Two years ago, Thuân invited us for dinner at his house in Hanoi. He is the water engineer whose expertise supported all the irrigation and drinking water projects that Linda, Phưng and I implemented in northern Vietnam in the early 1990s.   Thuân and his wife Binh have remained close friends. Their boys are now fathers so Lina and I now visit three generations of the family.

At that dinner in 2013, I talked with their son who was completing a Ph.D. in hydrology in Germany. His subject was how to mitigate the effects of climate change through the management of water. Climate change is a fact for the Vietnamese. He told me there is no debate about whether or not it is happening, or whether human action has anything to do with it. How far ahead of us in the US the Vietnamese are in this respect! They are not wasting time arguing the obvious.

A ship moving containers in the port of Dong Nai

A ship moving containers in the port of Dong Nai

Containers line both sides of the road near the Dong Nai River.

Containers line both sides of the road near the Dong Nai River.

A friend told me that Vietnam is among the ten most vulnerable countries in the world to rising sea levels and changing weather patterns. The Mekong Delta is Vietnam’s food basket, producing 50% of the country’s rice harvest as well as 70% of its fruit and seafood (Vietnam News, 2/3/15). This rich land averages one meter above sea level. As water is pumped out of the aquifer for agriculture and the needs of the Delta’s exploding industrial sector and growing population, the land subsides. As fresh water is removed, salt water infiltrates.   There is some evidence that the typhoons that cross the Philippines to the coast of Vietnam’s central region are now shifting toward the south, bringing higher rainfall, more flooding and mudslides to the Delta and the hill country behind it.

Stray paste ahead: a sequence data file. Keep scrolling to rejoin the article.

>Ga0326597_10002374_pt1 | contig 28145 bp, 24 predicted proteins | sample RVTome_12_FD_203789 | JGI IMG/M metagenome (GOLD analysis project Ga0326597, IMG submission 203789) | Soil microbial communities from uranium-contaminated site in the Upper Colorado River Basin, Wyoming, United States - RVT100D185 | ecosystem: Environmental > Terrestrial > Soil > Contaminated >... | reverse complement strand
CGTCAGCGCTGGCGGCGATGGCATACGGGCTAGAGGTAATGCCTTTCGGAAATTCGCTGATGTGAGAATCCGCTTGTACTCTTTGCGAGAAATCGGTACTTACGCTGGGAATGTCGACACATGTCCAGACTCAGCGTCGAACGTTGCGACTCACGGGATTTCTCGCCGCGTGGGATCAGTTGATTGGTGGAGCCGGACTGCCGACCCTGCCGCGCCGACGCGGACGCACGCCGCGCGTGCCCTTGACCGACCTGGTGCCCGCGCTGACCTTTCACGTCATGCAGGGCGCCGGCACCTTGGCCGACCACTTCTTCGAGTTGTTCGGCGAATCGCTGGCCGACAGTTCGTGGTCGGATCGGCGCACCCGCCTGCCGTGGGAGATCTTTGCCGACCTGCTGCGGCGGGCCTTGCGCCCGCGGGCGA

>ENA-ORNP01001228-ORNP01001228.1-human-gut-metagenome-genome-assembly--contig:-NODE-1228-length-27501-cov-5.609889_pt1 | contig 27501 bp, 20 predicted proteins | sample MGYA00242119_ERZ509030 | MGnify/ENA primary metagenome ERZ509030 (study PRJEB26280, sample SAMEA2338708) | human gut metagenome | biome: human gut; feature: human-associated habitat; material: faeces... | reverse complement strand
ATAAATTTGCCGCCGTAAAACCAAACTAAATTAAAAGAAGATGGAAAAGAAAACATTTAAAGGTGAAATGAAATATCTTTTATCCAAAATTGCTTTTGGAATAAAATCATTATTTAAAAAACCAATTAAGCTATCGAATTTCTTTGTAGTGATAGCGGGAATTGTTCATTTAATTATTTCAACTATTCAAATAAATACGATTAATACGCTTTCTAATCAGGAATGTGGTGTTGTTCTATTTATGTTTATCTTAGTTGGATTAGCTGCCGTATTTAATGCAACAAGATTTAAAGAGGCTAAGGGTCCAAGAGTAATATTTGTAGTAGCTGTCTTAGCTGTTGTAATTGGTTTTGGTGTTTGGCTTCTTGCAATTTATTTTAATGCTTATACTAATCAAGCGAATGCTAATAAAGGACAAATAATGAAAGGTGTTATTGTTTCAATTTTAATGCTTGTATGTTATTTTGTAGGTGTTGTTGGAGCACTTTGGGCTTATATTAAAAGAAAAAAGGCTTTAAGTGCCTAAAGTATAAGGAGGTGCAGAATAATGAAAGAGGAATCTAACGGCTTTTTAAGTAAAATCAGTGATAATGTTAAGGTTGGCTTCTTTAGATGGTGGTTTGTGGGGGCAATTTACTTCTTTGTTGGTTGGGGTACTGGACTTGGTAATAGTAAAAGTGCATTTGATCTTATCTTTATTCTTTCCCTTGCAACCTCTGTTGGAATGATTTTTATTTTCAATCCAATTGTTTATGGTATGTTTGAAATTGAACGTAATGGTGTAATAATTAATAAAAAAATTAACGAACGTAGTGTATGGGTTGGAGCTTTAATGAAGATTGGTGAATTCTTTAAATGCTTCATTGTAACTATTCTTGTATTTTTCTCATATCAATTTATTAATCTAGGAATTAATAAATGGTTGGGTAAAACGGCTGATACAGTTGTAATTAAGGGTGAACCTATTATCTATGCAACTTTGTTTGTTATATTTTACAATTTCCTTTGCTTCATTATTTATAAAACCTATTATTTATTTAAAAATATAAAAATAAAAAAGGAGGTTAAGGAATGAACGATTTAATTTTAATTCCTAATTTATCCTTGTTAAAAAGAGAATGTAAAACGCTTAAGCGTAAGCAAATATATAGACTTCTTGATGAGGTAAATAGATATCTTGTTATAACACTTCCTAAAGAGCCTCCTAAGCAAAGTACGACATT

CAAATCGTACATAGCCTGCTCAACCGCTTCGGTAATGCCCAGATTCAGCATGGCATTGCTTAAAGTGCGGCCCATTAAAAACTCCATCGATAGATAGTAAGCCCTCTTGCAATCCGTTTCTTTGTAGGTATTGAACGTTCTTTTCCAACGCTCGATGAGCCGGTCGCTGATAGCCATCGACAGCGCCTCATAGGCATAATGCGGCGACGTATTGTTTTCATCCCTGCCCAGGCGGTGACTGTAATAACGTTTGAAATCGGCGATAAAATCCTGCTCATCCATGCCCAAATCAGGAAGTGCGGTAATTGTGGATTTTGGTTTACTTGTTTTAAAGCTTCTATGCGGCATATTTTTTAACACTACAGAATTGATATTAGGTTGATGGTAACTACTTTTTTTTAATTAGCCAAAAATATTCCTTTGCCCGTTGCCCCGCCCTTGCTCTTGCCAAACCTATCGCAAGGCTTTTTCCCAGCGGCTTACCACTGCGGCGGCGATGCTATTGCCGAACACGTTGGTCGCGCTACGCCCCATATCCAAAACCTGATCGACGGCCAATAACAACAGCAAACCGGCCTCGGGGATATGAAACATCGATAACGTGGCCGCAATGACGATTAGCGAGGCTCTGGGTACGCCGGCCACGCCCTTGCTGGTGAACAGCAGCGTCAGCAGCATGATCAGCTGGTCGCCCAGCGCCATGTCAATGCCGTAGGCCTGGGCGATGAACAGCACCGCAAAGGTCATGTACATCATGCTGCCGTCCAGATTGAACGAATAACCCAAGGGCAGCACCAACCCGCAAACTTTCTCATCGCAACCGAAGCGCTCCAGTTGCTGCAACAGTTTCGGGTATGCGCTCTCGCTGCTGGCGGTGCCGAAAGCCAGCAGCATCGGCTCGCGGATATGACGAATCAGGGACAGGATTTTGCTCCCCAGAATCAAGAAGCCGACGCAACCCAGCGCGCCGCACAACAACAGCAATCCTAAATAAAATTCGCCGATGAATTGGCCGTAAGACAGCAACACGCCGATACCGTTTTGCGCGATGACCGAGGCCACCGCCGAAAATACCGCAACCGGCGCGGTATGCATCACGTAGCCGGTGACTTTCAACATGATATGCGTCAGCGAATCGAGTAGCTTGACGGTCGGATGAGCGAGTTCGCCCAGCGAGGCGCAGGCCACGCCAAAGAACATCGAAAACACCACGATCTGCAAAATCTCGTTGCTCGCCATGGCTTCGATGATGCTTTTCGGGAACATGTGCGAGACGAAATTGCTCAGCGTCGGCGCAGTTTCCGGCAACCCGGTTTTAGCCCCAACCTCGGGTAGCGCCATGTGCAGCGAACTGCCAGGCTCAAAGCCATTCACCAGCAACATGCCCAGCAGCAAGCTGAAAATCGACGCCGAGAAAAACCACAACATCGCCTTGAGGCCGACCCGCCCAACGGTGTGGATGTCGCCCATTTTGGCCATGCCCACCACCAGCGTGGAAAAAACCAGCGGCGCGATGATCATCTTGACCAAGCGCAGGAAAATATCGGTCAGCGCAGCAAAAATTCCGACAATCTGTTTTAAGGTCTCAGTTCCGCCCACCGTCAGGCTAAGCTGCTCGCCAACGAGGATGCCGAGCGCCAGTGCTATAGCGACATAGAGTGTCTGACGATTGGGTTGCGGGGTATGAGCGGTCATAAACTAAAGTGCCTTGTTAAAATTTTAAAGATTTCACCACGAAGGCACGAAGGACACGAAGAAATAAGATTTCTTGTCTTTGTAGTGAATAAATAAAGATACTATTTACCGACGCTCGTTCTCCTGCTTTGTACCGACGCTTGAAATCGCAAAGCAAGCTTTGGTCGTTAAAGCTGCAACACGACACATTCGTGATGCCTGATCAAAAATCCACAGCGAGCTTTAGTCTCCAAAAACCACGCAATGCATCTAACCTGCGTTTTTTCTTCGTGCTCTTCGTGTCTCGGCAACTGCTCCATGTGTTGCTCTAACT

The government, with help from the international sector, is responding in many ways to these threats, such as shoring up sea dikes, disaster preparedness, planting more mangroves, research into salt resistant crops, and managing the water in rice paddies to minimize methane emissions.

Equipment yards along Highway 1A are full of construction equipment.

Equipment yards along Highway 1A are full of construction equipment.

Ready to dig!

Ready to dig!

Vietnam’s breakneck development – industry, condominiums, new houses, office towers – is fueled by the entrepreneurial spirit of its people, by huge amounts of investment (much of it from other countries such as China and Korea), and by greed. These forces have already eroded the country’s environment and agricultural base. They are now on a collision course with the need to reduce carbon emissions and the depletion of the aquifer. The Vietnamese government must now make some fundamental choices about the country’s future.

Pylons for a new rail line march toward Ho Chi Minh City along the west side of Highway 1A in Dong Nai.  The highway here is eight lanes.

Pylons for a new rail line march toward Ho Chi Minh City along the west side of Highway 1A in Dong Nai. The highway here is eight lanes.

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